Its that time of year again. Time for the going to all your favorite places to view fall color. Here in Northeast Kansas, we do not need to go far to find beautiful maples; we can go to any of our local towns. Indeed, Hiawatha, KS is known as the City of Beautiful Maples. But all over the Central Great Plains, the Midwest, and New England, there are many places to go and see fall color.
In the Northeastern U.S., you can go on special tours and bus trips, to see fall color, quaint churches, and covered bridges. Here, we get to see much of the same, but without the rolling Appalachian Mountains. Before moving to Northeast Kansas, fall color to me was cottonwoods, prairie grasses, and American plum bushes. While all; those are great, I really love the maples, oaks, and other trees I see each year out here.
The Maples of Northeast Kansas
While it is unknown who planted most of the maples of Northeast Kansas, it is known that they can be found in nearly every small and large town, as well as on older farmsteads. Even at my own house, there are trees of distinction. I have a both a gold and a red fall maple tree, both consistent in their autumnal garb. And they are reseeding into my landscape.
In nearby locations such as Mission Lake (Horton), Jackson Park (Atchison), and Indian Cave State Park (Shubert, NE), sugar maples are growing wild. While many of these are gold or yellow in the fall, some are red or orange. It is the red and orange ones that catch our attention the best. So much that Doug Grimm, founder of Grimm’s Gardens, has worked hard to introduce trees that have roots in our towns and landscapes.
One of these has fast become a standard of excellence, the Oregon Trail or Hiawatha maple. Originating from a contest in Hiawatha, to choose the best maple, the Oregon Trail has been propagated and produced for landscapes across the nation. Doug has tirelessly promoted this tree and many people can boast of having it in their landscape. Even I have one.
Another tree that also comes from the City of Beautiful Maples is the new FiresideTM sugar maple, boasting red-orange fall color, tatter resistant leaves, and excellent durability, having not been broken up by the 2007 ice storm.
Other Maples of Excellence
While it is true that I am a bit biased towards maple trees that Grimm’s Gardens has developed and produced, I also like a wide variety of maples. I am a tree lover after all, and diversity in the landscape is one of my biggest promotions. When choosing a tree, you should try to look for your favorite attributes, as well as right plant right place. Characteristics most love are fall color, spring color (blooms), and fast growing. While sugar maples are not as fast as hybrid maples, they are certainly fast enough for most people.
Maples of Note
- Kansas City GoldTM – Developed by Doug Grimm, this cultivar of Acer truncatum (Shantung Maple) boasts gold fall color on a smaller tree. It is perfect for tough landscapes and does well in urban areas.
- Paperbark Maple – what I love about these this tree is its versatility. I have 3 in my landscape. They thrive in part shade in Northeast Kansas. Also, they have red-orange fall color, cinnamon-brown peeling bark, and a small habit. They grow 25 feet tall and wide.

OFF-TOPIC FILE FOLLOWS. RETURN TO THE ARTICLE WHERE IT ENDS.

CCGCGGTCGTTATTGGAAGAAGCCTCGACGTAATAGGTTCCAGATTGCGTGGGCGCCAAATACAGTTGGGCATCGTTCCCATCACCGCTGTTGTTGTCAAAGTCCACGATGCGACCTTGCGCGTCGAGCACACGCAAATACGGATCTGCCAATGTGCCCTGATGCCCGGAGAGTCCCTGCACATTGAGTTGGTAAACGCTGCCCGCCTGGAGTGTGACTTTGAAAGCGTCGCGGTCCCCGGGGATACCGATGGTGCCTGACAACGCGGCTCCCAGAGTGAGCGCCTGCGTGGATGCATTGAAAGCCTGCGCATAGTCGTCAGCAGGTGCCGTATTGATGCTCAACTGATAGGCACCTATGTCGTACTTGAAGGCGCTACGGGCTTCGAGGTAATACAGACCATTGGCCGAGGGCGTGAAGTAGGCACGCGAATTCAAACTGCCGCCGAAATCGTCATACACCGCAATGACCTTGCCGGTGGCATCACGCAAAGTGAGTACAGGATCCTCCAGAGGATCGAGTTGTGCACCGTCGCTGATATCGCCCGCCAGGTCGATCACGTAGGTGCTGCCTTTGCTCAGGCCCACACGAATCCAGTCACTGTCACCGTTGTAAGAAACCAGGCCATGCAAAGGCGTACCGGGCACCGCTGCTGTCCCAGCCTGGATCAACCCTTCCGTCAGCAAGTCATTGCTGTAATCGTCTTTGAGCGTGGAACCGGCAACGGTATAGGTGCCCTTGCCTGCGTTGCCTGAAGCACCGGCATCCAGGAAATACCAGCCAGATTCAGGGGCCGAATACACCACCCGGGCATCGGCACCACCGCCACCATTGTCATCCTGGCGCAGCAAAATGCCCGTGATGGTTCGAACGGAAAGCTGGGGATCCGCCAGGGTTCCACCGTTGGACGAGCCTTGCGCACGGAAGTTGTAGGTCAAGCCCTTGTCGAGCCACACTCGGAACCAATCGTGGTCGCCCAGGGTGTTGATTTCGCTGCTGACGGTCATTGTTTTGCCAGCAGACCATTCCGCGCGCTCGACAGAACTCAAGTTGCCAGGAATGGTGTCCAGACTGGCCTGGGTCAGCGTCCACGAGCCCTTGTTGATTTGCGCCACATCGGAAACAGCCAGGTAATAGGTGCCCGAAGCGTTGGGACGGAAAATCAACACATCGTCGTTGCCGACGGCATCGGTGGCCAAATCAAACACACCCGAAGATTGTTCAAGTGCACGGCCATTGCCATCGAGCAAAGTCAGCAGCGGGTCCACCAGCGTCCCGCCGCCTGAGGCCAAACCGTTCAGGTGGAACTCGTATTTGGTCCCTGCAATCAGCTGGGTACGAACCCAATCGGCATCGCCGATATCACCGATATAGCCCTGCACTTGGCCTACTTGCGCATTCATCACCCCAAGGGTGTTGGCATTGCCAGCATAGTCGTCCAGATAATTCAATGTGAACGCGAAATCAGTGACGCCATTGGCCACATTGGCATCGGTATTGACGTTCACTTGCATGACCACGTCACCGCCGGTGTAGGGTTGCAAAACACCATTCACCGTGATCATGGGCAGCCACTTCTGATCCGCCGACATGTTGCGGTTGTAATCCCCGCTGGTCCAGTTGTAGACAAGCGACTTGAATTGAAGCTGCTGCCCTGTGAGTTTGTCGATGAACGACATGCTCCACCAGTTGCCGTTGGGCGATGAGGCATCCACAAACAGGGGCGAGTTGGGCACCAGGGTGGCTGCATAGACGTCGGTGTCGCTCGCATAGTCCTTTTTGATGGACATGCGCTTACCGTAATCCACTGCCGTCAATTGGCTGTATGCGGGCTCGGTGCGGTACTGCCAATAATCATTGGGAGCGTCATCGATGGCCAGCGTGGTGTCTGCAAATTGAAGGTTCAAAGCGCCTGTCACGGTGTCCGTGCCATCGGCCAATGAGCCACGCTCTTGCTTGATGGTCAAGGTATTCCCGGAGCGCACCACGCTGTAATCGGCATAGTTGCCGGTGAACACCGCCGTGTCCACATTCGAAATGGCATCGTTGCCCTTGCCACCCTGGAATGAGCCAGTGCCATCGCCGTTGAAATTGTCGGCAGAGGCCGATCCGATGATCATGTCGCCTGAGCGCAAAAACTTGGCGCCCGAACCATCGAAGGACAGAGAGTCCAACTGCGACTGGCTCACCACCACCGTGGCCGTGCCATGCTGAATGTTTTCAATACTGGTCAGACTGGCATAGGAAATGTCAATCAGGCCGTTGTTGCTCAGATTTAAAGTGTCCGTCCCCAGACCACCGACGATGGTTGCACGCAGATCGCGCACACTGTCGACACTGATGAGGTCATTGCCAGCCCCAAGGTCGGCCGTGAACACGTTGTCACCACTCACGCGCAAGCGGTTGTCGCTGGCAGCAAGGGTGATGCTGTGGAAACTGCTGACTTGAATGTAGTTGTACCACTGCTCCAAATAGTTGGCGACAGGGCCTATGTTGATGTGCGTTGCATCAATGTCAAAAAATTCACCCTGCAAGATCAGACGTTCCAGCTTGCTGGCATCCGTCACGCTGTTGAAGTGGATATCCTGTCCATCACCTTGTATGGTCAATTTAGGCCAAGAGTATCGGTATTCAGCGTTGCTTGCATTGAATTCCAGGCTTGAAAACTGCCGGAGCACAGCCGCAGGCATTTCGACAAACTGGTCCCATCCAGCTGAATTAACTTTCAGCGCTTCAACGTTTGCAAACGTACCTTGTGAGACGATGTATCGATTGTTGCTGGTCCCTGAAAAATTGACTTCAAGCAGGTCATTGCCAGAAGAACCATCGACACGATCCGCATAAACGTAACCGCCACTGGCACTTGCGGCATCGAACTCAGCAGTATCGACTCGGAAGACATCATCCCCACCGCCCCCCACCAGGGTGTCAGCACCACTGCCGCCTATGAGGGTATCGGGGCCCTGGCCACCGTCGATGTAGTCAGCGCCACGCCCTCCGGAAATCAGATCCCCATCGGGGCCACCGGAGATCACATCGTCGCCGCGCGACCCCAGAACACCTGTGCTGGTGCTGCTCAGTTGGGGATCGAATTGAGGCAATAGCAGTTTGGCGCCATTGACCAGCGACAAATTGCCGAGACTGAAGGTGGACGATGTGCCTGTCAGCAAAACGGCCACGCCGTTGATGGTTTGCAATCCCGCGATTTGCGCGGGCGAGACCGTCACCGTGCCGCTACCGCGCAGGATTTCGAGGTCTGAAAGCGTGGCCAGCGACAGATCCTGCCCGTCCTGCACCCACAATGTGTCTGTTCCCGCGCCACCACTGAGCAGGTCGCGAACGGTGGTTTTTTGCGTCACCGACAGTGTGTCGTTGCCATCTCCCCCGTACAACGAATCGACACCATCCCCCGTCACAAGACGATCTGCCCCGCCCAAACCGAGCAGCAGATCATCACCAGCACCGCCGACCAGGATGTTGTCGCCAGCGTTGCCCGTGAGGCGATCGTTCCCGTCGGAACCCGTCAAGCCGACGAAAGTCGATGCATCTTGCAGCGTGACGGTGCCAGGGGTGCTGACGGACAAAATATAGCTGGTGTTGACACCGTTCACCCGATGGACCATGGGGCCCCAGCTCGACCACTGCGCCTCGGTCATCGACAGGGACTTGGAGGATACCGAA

- Rugged Ridge Miyabe Maple (Acer miyabei) – this large shade tree has corky, ridged bark, similar to a bur oak. It grows 50 feet tall by 40 feet wide and has excellent yellow fall color.
- Burgundy Belle Red maple (Acer rubrum) – another introduction from Northeast Kansas, Wathena to be exact. It tolerates high pH soils, and has excellent red fall color. It grows 40 feet tall and wide.
- Matador Hybrid Maple (Acer x freemanii) – similar to the widely-planted Autumn Blaze, but with better cold hardiness and branch structure. It grows quickly, reaching 60 feet tall by 40 feet wide.
Besides these, there are a number of other maples of varying types, which are more popular in other areas of the country. Here in the Central Great Plains, these are the ones I like the best for our landscapes. You may notice that I did not include Japanese maples. This is because there are so many cultivars of Japanese maple available, and many of those may or may not be hardy in our area. 2 that are safe to plant in Zones 5 to 8 are ‘Orangeola’ and ‘Bloodgood’.
Enjoying Autumn Color
While it is all well and good to plan and plant maples to enhance your landscape or your town, it is also important to enjoy the color. One of the things I love to do is to go hiking. There are several places within the Central Great Plains Region to hike and see fall color. Or you can take your family for a drive on any of the following scenic routes to see fall color.
- Bluff Road between Thurman and Hamburg Iowa
- Highway 7 between White Cloud and Atchison, Kansas
- Highway 73 between Atchison and Leavenworth Kansas
- Loess Bluffs National Wildlife Refuge, Mound City, MO
- Indian Cave State Park, Shubert, NE
- Waubonsie State Park, North of Hamburg, IA
- Jackson Park, Atchison, KS
- Lewis and Clark Center, Nebraska City, NE
- Arbor Lodge State Historical Park, Nebraska City, NE
- Lauritzen Gardens, Omaha, NE
- Kaw River State Park, Topeka, KS
- Perry Lake, Ozawkie, KS
Fall color is everywhere in the Central Great Plains, whether you are in town, or hiking one of our great trails or lakes. And maples are the stars of the show, garbed in coats of red, orange, and gold. Add some to your landscape today!